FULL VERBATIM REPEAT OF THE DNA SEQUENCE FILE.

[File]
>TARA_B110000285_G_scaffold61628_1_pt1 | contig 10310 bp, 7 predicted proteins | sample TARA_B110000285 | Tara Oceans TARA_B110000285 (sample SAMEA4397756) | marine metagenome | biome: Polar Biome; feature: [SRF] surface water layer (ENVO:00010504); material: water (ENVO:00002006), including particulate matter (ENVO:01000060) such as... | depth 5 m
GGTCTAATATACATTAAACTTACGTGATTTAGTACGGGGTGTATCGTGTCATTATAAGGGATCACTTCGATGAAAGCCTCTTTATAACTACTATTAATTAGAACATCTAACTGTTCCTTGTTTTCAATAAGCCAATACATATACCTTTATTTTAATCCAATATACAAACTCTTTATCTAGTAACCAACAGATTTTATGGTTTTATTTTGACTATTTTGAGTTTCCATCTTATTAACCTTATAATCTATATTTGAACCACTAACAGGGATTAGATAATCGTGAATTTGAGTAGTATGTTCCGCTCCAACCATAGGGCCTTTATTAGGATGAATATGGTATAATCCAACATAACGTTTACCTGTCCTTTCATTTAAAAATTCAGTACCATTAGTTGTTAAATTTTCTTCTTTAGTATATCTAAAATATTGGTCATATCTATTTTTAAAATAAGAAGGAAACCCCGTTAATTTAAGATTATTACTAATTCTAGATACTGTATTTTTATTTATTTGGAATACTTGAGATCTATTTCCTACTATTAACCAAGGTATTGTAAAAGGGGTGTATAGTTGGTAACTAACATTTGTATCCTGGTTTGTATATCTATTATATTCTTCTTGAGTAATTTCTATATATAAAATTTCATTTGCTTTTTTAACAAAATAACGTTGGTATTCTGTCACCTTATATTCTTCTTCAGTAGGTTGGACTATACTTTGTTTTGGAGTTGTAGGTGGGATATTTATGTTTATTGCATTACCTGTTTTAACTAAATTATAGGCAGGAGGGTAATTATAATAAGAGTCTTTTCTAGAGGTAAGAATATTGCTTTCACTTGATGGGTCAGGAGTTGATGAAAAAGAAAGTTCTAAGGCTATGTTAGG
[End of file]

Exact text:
>TARA_B110000285_G_scaffold61628_1_pt1 | contig 10310 bp, 7 predicted proteins | sample TARA_B110000285 | Tara Oceans TARA_B110000285 (sample SAMEA4397756) | marine metagenome | biome: Polar Biome; feature: [SRF] surface water layer (ENVO:00010504); material: water (ENVO:00002006), including particulate matter (ENVO:01000060) such as... | depth 5 m
GGTCTAATATACATTAAACTTACGTGATTTAGTACGGGGTGTATCGTGTCATTATAAGGGATCACTTCGATGAAAGCCTCTTTATAACTACTATTAATTAGAACATCTAACTGTTCCTTGTTTTCAATAAGCCAATACATATACCTTTATTTTAATCCAATATACAAACTCTTTATCTAGTAACCAACAGATTTTATGGTTTTATTTTGACTATTTTGAGTTTCCATCTTATTAACCTTATAATCTATATTTGAACCACTAACAGGGATTAGATAATCGTGAATTTGAGTAGTATGTTCCGCTCCAACCATAGGGCCTTTATTAGGATGAATATGGTATAATCCAACATAACGTTTACCTGTCCTTTCATTTAAAAATTCAGTACCATTAGTTGTTAAATTTTCTTCTTTAGTATATCTAAAATATTGGTCATATCTATTTTTAAAATAAGAAGGAAACCCCGTTAATTTAAGATTATTACTAATTCTAGATACTGTATTTTTATTTATTTGGAATACTTGAGATCTATTTCCTACTATTAACCAAGGTATTGTAAAAGGGGTGTATAGTTGGTAACTAACATTTGTATCCTGGTTTGTATATCTATTATATTCTTCTTGAGTAATTTCTATATATAAAATTTCATTTGCTTTTTTAACAAAATAACGTTGGTATTCTGTCACCTTATATTCTTCTTCAGTAGGTTGGACTATACTTTGTTTTGGAGTTGTAGGTGGGATATTTATGTTTATTGCATTACCTGTTTTAACTAAATTATAGGCAGGAGGGTAATTATAATAAGAGTCTTTTCTAGAGGTAAGAATATTGCTTTCACTTGATGGGTCAGGAGTTGATGAAAAAGAAAGTTCTAAGGCTATGTTAGG